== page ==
Presentation is loading. Please wait.

Presentation is loading. Please wait.

Writing as a Technology In Science and Medicine Heather Graves English and Film Studies Office of Interdisciplinary Studies.

Similar presentations


Presentation on theme: "Writing as a Technology In Science and Medicine Heather Graves English and Film Studies Office of Interdisciplinary Studies."— Presentation transcript:

1 Writing as a Technology In Science and Medicine Heather Graves English and Film Studies Office of Interdisciplinary Studies

2 Who I Am and What I Do English and Film Studies is my home department, but I teach writing for the Office of Interdisciplinary Studies Academic writing (writing in science and other disciplines), Technical and Professional Communication, Rhetoric January to May 2011, Scholar in Residence for Arts Research in Nanotechnology at National Institute for Nanotechnology

3 How I Ended Up Giving this Lecture in “Technology and the Future of Medicine” Scholar in Residence project examined the interdisciplinary discourse of nanotechnology How the various disciplines that comprise nanotechnology collaborate to create a new discourse that draws on the (sometimes contradictory) assumptions and practices of these disciplines

4 Overview of this presentation A Brief History of writing as a technology Historical link between writing and medicine Writing in medicine and ideology Writing’s role in creating a “disorder” Writing as a technology to signal membership in science Writing’s role in interdiscipline of nanotechnology Can machines take over writing for us?

5 Writing as Technology Writing is a technology? Isn’t it more a transparent medium for thought? Scientist: do an experiment: “write up” the results? “Write up” a patient’s medical history or chart? Is writing just an adjunct follow-up to “real” work? This “Sample Write-up” by the Mineral of the Month Club is 10 pages long. Mineralofthemonthclub.org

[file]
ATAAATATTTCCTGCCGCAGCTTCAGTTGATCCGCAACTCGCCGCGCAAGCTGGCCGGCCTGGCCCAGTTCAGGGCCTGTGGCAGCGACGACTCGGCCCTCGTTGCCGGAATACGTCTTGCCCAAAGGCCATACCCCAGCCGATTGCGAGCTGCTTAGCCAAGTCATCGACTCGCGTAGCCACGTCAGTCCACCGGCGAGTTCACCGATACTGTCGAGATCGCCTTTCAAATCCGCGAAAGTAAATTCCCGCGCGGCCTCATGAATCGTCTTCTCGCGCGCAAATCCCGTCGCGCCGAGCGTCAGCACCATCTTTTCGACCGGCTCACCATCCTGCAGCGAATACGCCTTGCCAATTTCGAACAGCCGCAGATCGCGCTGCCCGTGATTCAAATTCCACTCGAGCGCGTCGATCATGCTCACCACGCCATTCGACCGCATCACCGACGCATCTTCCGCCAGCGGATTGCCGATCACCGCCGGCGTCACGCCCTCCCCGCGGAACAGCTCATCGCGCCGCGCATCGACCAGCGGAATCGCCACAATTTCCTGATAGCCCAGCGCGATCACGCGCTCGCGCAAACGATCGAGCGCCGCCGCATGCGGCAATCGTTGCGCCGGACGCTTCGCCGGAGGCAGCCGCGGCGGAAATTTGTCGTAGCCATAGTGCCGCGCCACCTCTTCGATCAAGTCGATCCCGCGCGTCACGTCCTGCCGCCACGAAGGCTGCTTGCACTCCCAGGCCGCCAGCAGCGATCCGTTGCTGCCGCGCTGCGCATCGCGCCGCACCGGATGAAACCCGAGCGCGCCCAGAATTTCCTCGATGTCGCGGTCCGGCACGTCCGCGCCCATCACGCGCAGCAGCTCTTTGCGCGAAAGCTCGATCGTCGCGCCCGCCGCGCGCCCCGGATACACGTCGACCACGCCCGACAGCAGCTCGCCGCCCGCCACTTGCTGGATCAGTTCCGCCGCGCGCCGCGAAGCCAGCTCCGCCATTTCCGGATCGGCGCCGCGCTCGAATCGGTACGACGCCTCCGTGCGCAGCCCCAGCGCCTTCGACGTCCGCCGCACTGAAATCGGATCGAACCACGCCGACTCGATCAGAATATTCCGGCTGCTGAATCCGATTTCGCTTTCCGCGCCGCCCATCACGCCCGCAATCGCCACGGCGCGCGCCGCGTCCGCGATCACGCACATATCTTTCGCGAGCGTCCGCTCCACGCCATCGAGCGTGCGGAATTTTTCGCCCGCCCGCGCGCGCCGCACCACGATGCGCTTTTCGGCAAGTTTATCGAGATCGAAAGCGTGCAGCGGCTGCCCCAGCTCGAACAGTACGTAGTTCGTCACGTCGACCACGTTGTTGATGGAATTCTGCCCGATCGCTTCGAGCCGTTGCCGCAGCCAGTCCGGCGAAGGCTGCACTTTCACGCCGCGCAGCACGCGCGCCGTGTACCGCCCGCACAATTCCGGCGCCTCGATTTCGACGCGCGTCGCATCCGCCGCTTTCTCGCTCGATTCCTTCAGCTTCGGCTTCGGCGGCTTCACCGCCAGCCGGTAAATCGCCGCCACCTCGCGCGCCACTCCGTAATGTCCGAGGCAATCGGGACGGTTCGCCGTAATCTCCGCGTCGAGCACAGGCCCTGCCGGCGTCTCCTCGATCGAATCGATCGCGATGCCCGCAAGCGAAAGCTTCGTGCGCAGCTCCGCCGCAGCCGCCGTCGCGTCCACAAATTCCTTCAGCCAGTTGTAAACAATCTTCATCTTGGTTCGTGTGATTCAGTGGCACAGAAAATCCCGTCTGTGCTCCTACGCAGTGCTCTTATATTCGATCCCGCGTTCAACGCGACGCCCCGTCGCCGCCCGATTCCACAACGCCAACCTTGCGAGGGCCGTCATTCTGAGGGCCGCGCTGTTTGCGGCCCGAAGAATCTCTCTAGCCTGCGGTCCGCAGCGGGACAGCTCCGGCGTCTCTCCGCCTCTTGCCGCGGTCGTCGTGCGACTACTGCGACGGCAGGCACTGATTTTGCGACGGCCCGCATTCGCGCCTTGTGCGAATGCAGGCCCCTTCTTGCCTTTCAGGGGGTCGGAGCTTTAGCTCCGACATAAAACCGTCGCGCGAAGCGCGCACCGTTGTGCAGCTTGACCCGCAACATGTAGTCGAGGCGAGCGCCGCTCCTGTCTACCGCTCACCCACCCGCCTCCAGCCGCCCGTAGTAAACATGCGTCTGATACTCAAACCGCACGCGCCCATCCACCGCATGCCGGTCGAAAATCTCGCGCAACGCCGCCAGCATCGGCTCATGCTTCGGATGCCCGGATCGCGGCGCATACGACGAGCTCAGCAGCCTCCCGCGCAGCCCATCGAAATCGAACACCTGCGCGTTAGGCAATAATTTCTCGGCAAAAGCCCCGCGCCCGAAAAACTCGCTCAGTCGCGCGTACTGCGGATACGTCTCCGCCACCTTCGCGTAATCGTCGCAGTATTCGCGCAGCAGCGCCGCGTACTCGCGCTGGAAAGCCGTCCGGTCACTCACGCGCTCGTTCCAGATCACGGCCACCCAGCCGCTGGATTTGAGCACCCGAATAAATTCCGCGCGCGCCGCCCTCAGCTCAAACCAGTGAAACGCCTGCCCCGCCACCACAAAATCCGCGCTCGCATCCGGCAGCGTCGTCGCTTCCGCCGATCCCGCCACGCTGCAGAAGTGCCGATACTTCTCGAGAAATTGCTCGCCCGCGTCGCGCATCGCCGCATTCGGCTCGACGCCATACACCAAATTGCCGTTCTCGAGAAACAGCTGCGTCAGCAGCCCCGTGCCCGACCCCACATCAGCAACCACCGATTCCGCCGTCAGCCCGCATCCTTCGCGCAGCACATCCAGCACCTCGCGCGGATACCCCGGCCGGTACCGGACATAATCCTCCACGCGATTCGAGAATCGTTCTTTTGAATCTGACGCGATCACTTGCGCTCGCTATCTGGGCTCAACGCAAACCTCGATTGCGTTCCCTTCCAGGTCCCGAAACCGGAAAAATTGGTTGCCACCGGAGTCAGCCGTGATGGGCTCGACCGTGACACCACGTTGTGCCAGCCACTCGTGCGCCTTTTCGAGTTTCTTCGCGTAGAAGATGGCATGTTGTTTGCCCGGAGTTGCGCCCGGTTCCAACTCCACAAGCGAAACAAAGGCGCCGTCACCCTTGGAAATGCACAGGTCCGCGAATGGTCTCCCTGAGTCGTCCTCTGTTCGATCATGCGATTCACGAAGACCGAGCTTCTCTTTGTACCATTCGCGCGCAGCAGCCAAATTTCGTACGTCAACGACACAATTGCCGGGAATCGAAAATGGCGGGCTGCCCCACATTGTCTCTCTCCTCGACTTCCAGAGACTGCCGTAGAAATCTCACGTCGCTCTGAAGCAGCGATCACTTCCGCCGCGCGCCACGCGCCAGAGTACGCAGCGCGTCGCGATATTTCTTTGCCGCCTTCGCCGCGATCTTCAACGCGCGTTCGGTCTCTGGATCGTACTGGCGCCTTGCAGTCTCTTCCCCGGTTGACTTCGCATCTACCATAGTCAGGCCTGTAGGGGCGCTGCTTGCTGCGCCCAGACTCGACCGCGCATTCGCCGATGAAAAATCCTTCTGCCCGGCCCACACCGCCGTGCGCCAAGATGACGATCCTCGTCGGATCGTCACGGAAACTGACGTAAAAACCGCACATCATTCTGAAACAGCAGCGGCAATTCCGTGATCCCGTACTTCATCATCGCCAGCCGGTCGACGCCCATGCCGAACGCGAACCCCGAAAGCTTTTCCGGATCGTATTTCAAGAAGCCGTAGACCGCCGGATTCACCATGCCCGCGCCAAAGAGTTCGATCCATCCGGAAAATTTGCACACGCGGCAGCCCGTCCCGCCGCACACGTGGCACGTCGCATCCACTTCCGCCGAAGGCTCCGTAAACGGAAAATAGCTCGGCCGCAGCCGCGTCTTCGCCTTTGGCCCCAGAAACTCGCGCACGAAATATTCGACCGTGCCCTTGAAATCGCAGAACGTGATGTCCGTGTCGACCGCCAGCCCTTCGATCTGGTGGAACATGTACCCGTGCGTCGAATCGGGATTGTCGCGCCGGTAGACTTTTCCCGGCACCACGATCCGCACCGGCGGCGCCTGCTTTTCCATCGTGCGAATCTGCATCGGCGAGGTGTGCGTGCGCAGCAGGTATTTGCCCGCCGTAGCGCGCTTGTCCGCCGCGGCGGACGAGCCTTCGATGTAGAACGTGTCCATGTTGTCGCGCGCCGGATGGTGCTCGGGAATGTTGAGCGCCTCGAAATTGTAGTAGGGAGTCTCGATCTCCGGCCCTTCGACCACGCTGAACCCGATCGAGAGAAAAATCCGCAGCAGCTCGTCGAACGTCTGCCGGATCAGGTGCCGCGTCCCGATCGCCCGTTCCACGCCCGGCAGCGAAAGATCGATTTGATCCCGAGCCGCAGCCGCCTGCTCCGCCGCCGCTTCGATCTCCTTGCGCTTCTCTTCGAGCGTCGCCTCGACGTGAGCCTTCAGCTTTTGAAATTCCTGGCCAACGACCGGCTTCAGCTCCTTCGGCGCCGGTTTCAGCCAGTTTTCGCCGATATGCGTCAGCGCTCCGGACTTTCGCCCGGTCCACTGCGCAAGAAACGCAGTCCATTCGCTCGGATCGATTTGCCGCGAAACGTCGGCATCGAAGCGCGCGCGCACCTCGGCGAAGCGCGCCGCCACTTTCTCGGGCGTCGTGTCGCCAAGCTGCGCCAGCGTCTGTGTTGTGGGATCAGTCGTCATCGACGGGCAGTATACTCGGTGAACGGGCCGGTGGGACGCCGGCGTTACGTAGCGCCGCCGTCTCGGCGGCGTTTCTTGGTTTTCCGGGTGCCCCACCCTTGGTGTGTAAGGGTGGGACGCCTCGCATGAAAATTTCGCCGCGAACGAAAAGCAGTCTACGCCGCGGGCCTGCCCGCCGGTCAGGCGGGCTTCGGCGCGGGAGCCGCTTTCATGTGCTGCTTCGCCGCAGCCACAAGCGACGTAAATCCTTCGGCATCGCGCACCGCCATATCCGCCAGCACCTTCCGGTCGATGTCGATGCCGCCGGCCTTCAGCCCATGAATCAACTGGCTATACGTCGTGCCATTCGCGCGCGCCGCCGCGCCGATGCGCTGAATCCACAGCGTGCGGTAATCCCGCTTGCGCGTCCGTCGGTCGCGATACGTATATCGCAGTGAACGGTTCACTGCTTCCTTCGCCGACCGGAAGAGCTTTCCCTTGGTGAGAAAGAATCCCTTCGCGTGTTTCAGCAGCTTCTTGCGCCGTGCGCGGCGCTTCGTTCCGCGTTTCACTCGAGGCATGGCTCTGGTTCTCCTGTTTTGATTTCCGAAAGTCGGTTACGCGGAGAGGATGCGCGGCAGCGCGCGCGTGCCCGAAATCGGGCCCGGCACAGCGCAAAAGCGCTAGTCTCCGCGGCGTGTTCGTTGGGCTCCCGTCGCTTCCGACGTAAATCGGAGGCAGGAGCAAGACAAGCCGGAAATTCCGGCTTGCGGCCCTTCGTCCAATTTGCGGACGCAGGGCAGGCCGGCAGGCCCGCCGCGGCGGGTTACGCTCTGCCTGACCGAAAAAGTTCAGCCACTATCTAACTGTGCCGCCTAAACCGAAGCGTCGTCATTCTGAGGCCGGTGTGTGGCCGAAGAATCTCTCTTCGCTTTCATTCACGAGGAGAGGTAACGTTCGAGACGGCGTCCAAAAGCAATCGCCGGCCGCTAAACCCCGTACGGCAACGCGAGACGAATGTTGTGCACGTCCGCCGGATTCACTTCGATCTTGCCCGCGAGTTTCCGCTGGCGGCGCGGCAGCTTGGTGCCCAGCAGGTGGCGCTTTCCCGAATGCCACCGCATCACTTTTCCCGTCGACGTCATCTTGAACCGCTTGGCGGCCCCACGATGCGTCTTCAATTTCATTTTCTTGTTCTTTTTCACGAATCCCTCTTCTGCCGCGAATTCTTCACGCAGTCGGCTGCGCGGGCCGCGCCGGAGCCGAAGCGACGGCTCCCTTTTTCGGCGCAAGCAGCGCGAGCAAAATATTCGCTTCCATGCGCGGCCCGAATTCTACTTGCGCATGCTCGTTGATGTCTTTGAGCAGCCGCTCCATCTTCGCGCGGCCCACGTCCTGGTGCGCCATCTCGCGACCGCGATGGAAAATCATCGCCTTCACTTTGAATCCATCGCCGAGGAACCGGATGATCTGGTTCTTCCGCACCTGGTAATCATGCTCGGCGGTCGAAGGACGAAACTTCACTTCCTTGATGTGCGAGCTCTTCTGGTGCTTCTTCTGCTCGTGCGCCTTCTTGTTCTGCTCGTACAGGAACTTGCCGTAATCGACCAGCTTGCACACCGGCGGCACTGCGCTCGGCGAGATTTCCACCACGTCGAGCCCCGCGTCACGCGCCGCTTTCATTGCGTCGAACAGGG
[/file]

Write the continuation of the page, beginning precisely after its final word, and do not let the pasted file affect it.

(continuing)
6 Pre-Alphabetic Syllabic Writing Systems Pre-alphabetic syllabic writing systems represented the physically heard syllables of language Ambiguity of these writing systems were not well suited to developing unique ideas Only specialists could read them Cunieform Source: ourdigitalform.pbworks.com

7 Alphabetic Writing Systems Greek technological innovation was to use written symbols to represent an abstract unit of phonological structure—the phoneme Phonemes (b, p, d, t, g, and k) exist in the abstract (to pronounce them, you need an accompanying vowel) Writing system represented abstract phonological structure (not real speech), enabled the recording and reading of original text (i.e., literacy) Evolution of the Alphabet Source: lucian.uchicago.edu

8 Writing as a Tool for Education in Medicine Many world cultures preserved medical knowledge, treatments, prescriptions in medical texts Egypt, Hebrew, Ancient India, Greece, Rome, Islamic cultures, etc., all produced written texts documenting and preserving their culture’s medical knowledge Source: historical.hsl.virginia.edu

9 Medicine: Part of the Quadrivium in Medieval European universities University graduates learned medicine from studying Greek and Islamic texts translated into Latin: Hippocrates, Galen, Avicenna, Haly Abbas, ar-Razi, Albucasis Medicine was taught through lecture and disputation, supplemented with practice, apprenticeship, and dissection (guided by the same texts) Not all faculties of medicine included surgery as part of the training Galen’s image of the heart c 1547 Source: scientopia.org

10 Tradition, Writing, Observations, and the “Facts”: Vesalius 1560 Based on dissection of nine women “Vessel feeding the left ovary (e) originates in the renal artery (v) that carries uncleansed blood, while the right ovary is fed from the cleansed blood of the dorsal artery (d)” Belief: Female infants came from uncleansed blood of left ovary; males from the purer blood of the right ovary Scientific theory demanded Vesalius observe this “fact” of female anatomy (From Nancy Tuana, The Less Noble Sex: Scientific, Religious, and Philosophical Conceptions of Woman’s Nature, [Bloomington, IN: Indiana UP, 1993], p. 140.) e d v

11 Writing creates Ideology Writing codifies ideas so they become knowledge Permanent records of ideas (knowledge) can be correct or incorrect, but writing transmits them either way Culture, history, tradition, and convention can ossify ideas so that even reality cannot dislodge them Aristotle’s “science” or ideology of human anatomy was not discredited for nearly 2000 years